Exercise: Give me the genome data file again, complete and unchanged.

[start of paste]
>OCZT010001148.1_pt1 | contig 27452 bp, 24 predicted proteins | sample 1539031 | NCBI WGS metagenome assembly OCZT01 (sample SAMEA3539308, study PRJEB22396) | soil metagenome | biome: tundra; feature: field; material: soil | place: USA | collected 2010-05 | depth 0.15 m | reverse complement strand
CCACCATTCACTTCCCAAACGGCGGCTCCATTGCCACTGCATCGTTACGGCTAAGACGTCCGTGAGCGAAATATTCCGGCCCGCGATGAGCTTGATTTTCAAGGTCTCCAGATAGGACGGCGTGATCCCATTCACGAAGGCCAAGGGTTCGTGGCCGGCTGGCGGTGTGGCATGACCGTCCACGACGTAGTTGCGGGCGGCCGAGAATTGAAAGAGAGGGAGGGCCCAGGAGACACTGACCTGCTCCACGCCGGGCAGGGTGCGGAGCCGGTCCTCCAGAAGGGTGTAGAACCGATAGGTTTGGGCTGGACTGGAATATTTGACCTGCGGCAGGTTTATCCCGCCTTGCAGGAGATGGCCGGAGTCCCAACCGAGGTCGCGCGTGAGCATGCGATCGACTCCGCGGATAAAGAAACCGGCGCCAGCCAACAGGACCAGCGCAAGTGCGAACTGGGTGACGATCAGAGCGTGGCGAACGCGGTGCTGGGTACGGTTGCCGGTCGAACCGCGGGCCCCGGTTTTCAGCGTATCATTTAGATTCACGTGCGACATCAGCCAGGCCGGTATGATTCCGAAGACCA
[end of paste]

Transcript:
>OCZT010001148.1_pt1 | contig 27452 bp, 24 predicted proteins | sample 1539031 | NCBI WGS metagenome assembly OCZT01 (sample SAMEA3539308, study PRJEB22396) | soil metagenome | biome: tundra; feature: field; material: soil | place: USA | collected 2010-05 | depth 0.15 m | reverse complement strand
CCACCATTCACTTCCCAAACGGCGGCTCCATTGCCACTGCATCGTTACGGCTAAGACGTCCGTGAGCGAAATATTCCGGCCCGCGATGAGCTTGATTTTCAAGGTCTCCAGATAGGACGGCGTGATCCCATTCACGAAGGCCAAGGGTTCGTGGCCGGCTGGCGGTGTGGCATGACCGTCCACGACGTAGTTGCGGGCGGCCGAGAATTGAAAGAGAGGGAGGGCCCAGGAGACACTGACCTGCTCCACGCCGGGCAGGGTGCGGAGCCGGTCCTCCAGAAGGGTGTAGAACCGATAGGTTTGGGCTGGACTGGAATATTTGACCTGCGGCAGGTTTATCCCGCCTTGCAGGAGATGGCCGGAGTCCCAACCGAGGTCGCGCGTGAGCATGCGATCGACTCCGCGGATAAAGAAACCGGCGCCAGCCAACAGGACCAGCGCAAGTGCGAACTGGGTGACGATCAGAGCGTGGCGAACGCGGTGCTGGGTACGGTTGCCGGTCGAACCGCGGGCCCCGGTTTTCAGCGTATCATTTAGATTCACGTGCGACATCAGCCAGGCCGGTATGATTCCGAAGACCA